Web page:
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Veterans Receive Approval from Senate for Access to Medical Cannabis




In a landslide vote on June 25, the U.S. Senate approved a funding bill for the Department of Veteran Affairs (VA) through 2019, which includes a provision about veterans and their cannabis protections.

S.3024, entitled the “Military Construction, Veterans Affairs, and Related Agencies Appropriations Act, 2019,” was introduced earlier this month on June 7. The Senate voted 86-5 in favor of a provision protecting veterans by allowing them to receive medical cannabis recommendations from government doctors.

The provision included in S. 3024 has been set up to establish what the VA’s budget covers concerning veterans who consume medical cannabis. This includes keeping the VA from preventing any veteran from participating in any medical cannabis program, ensuring that the VA must provide all veterans with the same services regardless of whether or not they consume cannabis, and ensuring that the VA can’t interfere with a veteran’s choice to go to any specific doctor (as seen in section 249).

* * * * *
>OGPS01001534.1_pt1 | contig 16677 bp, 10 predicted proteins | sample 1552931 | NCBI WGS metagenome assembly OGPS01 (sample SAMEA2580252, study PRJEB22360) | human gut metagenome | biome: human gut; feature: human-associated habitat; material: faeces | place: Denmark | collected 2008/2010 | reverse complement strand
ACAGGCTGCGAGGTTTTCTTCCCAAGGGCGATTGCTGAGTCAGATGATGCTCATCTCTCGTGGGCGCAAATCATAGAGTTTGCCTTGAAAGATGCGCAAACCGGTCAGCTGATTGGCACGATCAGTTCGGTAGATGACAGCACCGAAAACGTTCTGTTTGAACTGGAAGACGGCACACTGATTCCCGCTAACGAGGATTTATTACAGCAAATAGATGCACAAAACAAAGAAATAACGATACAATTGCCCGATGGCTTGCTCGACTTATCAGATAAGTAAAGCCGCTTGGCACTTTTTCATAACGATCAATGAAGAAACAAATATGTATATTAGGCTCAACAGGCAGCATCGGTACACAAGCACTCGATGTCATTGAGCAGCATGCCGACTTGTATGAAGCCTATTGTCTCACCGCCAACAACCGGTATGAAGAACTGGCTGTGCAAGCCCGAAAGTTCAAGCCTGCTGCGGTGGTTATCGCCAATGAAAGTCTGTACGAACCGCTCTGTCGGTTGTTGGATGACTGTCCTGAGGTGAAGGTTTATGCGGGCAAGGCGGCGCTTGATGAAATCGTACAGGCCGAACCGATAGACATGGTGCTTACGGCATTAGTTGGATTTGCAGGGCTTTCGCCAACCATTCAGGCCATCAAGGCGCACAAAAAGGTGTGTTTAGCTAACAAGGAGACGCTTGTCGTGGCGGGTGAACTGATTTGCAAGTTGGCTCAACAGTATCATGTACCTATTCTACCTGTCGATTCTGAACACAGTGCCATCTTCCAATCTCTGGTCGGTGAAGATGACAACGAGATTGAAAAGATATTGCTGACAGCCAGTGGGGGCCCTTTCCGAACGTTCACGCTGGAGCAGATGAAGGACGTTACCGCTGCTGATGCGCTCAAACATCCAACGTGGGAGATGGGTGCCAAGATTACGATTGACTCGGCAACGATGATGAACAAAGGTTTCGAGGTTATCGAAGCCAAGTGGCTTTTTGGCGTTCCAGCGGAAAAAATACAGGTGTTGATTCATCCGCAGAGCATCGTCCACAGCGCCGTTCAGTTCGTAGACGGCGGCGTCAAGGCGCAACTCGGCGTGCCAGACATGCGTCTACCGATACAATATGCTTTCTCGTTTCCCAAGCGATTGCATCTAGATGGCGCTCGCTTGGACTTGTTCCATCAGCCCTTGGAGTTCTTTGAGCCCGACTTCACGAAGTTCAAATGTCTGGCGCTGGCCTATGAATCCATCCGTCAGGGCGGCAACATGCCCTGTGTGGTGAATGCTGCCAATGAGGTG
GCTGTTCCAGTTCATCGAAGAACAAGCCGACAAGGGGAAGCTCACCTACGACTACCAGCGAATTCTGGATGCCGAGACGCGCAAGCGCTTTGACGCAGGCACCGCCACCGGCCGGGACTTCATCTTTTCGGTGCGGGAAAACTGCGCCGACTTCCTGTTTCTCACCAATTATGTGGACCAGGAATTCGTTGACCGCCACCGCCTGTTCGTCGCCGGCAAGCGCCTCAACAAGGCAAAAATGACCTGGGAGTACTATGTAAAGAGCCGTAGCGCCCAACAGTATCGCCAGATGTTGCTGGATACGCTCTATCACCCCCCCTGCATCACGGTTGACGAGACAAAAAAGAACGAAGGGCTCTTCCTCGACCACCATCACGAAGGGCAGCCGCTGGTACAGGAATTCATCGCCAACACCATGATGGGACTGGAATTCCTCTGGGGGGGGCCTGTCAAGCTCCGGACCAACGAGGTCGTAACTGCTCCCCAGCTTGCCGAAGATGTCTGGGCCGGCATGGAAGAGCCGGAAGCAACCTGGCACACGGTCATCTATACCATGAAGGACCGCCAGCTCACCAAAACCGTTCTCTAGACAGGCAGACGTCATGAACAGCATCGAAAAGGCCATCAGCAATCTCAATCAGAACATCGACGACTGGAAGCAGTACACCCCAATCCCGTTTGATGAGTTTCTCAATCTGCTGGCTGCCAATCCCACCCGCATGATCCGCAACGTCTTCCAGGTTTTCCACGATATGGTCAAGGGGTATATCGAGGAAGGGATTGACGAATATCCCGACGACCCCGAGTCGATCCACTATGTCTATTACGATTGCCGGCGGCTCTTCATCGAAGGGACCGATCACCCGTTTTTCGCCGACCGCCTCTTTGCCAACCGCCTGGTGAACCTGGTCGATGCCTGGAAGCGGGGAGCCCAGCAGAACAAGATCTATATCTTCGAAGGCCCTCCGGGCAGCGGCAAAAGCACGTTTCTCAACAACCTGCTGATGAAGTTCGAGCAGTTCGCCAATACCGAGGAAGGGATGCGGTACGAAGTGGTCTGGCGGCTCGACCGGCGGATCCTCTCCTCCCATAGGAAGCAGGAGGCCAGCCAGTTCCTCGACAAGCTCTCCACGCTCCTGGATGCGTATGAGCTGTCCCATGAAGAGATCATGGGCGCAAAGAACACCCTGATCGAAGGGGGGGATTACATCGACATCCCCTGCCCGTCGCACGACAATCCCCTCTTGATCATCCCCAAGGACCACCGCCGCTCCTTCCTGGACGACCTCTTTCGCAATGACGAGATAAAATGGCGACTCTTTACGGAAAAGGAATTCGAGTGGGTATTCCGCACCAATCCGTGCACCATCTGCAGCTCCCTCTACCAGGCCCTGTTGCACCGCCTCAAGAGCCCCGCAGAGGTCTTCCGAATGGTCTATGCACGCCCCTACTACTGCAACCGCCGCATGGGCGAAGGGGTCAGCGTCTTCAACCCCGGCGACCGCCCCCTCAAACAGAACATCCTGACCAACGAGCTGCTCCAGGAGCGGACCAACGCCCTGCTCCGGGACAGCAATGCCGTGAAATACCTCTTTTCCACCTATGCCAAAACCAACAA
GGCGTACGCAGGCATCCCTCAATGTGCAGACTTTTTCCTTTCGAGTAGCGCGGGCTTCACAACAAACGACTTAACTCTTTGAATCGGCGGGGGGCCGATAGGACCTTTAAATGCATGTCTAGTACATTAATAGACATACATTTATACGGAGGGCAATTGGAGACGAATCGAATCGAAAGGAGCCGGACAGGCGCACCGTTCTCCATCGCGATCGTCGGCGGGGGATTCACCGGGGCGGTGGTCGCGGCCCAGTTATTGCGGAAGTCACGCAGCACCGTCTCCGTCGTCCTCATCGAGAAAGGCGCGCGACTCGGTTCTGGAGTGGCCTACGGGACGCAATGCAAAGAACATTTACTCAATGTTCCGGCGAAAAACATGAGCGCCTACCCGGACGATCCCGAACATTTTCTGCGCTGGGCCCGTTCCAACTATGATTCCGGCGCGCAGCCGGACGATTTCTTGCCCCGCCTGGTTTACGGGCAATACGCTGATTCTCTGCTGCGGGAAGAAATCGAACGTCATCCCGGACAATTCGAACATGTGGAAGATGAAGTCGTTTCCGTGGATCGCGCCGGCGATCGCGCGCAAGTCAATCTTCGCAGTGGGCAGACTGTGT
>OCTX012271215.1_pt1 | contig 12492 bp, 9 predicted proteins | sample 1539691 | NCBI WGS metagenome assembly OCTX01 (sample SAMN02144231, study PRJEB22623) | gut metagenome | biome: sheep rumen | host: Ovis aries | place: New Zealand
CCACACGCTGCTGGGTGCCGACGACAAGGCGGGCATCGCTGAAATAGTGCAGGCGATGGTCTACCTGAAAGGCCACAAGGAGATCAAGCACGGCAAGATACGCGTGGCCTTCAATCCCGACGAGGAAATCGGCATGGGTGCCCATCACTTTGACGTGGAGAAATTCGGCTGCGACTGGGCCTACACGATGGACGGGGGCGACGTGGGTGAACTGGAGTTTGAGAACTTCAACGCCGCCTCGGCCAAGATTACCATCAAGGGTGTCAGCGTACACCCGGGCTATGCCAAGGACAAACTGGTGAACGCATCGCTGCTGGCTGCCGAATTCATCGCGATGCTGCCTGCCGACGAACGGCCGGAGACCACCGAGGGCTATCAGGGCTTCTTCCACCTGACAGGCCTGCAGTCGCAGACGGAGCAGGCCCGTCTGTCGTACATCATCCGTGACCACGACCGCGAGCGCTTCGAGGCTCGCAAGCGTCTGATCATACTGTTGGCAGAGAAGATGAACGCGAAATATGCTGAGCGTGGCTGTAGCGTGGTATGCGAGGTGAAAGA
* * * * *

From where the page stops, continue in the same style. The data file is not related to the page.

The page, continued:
Bills in relation to veterans rights to consume cannabis have traditionally had a difficult time being discussed and approved by Congress. Although the topic has been discussed multiple times, cannabis-related bills for veterans have never been able to proceed far enough, or have enough support, to become law. According to Marijuana Moment, the Senate was able to approve this legislation because an Appropriations Committee voted to approve the amendment on June 7.

Although progress is slow, there are many politicians who believe that veterans deserve the right to have a doctor prescribe medical cannabis. “Pretty miserable legacy, and this is an example something that the overwhelming majority of people in both the House and the Senate support. There’s bipartisan support for it. There’s no reason that it shouldn’t be debated,” Congressman Earl Blumenauer told Marijuana Moment about the state of veterans.

The bill is not yet law, but it is on the right course if all goes well. Next, a Bicameral Conference Committee will discuss concerns between the House and Senate. The final version of the bill that comes from those meetings will be presented to President Trump for final approval.

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